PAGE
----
Calling Out the Myth of ‘Annexation’
The last few weeks have seen a herd mentality take hold and misrepresentations about Israel abound. There has been fevered discussion over Israel’s proposed application of civilian law to parts of Area C in the West Bank. The move is consistently misrepresented as “annexation” and a “violation” of international law. Both allegations are false. The misconceptions betray a concerning level of ignorance. Most importantly, they stand in the way of any informed debate about the pros and the cons of the move.
There is an urgent need to realize that what is being considered is a change to the internal administrative legal framework in certain parts of Area C of the West Bank, which would replace military law with the civilian law that applies throughout Israel. The existing framework was intended to be temporary, but it has been dragged out for 53 years through decades of failed negotiations. It is regarded as an inadequate and antiquated administration, comprising a confusing patchwork of Ottoman, British Mandate, Jordanian, and aspects of international humanitarian law.
The clamor of allegations that this proposal would violate international law rejects fundamental principles of international law and deploys double standards against Israel. Any legal analysis of the status of the disputed territory cannot ignore the basic principle that a country cannot be said to “occupy” territory that does not belong to another sovereign and to which it has a credible claim of title. The UK certainly does not recognize Palestinian sovereignty over the territory, and Israel has the strongest legal claim to it, based on a fundamental principle of international law governing the formation of new states and the delineation of their boundaries.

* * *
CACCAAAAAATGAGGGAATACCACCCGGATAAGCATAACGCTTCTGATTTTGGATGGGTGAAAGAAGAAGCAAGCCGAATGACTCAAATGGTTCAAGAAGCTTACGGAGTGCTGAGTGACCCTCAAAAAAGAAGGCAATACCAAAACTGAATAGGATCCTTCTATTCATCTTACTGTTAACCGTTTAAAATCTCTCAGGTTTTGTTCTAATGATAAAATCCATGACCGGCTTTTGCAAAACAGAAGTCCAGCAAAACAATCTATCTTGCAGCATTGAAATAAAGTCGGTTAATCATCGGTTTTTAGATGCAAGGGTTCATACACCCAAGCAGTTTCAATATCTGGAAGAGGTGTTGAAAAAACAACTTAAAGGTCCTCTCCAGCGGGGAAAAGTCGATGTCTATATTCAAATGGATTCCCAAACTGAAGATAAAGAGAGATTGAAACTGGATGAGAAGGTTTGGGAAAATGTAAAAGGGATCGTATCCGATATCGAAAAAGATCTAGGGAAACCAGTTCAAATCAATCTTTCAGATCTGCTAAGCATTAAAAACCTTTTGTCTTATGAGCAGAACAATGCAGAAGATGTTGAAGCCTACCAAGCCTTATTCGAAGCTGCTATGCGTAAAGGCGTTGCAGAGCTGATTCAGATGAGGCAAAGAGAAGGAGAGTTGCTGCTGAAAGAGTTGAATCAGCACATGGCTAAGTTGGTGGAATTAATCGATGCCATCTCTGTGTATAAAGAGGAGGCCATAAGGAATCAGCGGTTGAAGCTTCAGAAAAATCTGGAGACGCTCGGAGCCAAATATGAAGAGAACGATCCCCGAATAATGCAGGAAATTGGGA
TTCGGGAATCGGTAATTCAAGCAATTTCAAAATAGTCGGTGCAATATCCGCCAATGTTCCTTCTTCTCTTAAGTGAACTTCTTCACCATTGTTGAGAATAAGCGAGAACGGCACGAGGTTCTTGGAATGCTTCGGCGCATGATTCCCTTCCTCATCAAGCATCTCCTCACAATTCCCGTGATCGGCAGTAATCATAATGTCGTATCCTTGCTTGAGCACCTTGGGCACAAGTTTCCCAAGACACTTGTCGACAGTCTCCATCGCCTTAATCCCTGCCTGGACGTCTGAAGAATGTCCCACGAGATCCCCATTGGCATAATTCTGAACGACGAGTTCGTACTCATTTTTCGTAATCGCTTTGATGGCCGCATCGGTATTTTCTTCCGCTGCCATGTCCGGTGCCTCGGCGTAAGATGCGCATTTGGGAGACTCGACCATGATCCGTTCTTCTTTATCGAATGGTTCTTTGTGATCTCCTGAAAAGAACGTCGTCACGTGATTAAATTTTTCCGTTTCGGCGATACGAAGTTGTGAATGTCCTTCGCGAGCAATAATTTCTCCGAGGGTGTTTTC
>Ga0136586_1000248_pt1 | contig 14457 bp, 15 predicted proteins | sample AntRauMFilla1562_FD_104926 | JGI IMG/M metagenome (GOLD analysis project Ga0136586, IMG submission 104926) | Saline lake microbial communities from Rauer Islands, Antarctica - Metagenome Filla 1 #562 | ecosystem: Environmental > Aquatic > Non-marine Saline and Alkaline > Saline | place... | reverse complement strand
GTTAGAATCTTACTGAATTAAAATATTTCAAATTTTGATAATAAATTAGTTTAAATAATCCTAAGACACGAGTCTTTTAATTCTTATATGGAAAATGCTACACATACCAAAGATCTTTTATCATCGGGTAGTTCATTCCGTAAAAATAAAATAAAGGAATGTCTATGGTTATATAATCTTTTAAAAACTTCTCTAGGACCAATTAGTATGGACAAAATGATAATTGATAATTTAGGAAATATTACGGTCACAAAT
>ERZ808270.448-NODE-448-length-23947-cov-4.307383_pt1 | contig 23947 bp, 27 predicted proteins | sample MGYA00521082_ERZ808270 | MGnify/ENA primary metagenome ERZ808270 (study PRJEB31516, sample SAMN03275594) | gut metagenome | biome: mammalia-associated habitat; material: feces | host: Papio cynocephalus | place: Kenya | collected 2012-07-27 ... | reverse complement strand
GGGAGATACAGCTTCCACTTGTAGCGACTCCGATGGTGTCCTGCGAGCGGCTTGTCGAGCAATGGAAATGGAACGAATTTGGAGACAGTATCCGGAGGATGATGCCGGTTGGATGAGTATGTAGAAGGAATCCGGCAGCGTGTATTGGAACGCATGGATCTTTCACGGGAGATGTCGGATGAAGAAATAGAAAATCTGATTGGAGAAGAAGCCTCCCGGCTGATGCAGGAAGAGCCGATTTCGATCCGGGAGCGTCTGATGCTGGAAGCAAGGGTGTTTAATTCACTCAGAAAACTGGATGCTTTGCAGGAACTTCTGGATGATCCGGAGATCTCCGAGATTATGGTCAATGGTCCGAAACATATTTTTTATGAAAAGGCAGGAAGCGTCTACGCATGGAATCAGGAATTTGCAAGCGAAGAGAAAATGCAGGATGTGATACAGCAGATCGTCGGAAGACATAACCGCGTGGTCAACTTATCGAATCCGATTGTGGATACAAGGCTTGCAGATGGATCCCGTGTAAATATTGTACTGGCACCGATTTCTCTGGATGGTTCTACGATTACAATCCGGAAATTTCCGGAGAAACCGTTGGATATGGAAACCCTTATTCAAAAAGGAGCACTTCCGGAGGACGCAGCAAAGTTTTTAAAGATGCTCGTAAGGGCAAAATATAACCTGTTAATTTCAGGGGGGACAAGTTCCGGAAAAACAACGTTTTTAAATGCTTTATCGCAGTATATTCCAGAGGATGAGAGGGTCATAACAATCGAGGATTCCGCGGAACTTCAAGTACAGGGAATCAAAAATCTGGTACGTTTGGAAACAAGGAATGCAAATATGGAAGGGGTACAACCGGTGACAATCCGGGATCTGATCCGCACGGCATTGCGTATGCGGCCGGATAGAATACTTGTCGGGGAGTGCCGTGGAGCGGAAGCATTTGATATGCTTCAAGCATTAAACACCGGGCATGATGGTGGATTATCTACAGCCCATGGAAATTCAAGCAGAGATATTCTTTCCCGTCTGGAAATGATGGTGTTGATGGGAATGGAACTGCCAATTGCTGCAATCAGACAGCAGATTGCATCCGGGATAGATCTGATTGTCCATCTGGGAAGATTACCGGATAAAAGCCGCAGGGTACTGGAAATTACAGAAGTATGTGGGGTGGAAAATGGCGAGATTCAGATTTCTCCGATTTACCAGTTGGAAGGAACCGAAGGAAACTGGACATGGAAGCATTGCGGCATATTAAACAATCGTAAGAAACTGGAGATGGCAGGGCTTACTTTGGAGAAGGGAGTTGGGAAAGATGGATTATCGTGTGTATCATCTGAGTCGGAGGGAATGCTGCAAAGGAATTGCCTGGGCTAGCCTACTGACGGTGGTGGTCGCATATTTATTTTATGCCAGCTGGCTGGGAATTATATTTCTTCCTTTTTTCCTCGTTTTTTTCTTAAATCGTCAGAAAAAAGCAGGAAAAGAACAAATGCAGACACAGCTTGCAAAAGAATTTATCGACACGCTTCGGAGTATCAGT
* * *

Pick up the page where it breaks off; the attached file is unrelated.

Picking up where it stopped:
The universal rule for determining borders for emerging states, uti possdetis juris, dictates that they are established with the administrative boundaries of the prior administrative entity. Israel was preceded by the Mandate for Palestine, which was established by the League of Nations and administered by Britain. As the only state to emerge from the Mandate in 1948, international law dictates that Israel inherited the Mandate’s administrative boundaries. This principle provides that the territory concerned has been under Israeli sovereignty since Israel’s independence, even during Jordan’s occupation of the territory between 1948 and 1967. While the territory is politically disputed, the legal principle is clear. The term “annexation” is fundamentally misconceived.
The principle that a new state inherits the borders of the last top-level administrative unit has been universally applied upon the independence of new states, including to the emergence of states in Asia, Africa, South America, and the former Soviet Union. The one and only exception now appears to be with respect to the establishment of Israel. However, the record on this point was straightened in November last year when US Secretary of State Mike Pompeo clarified that Israeli settlements in the West Bank do not violate international law.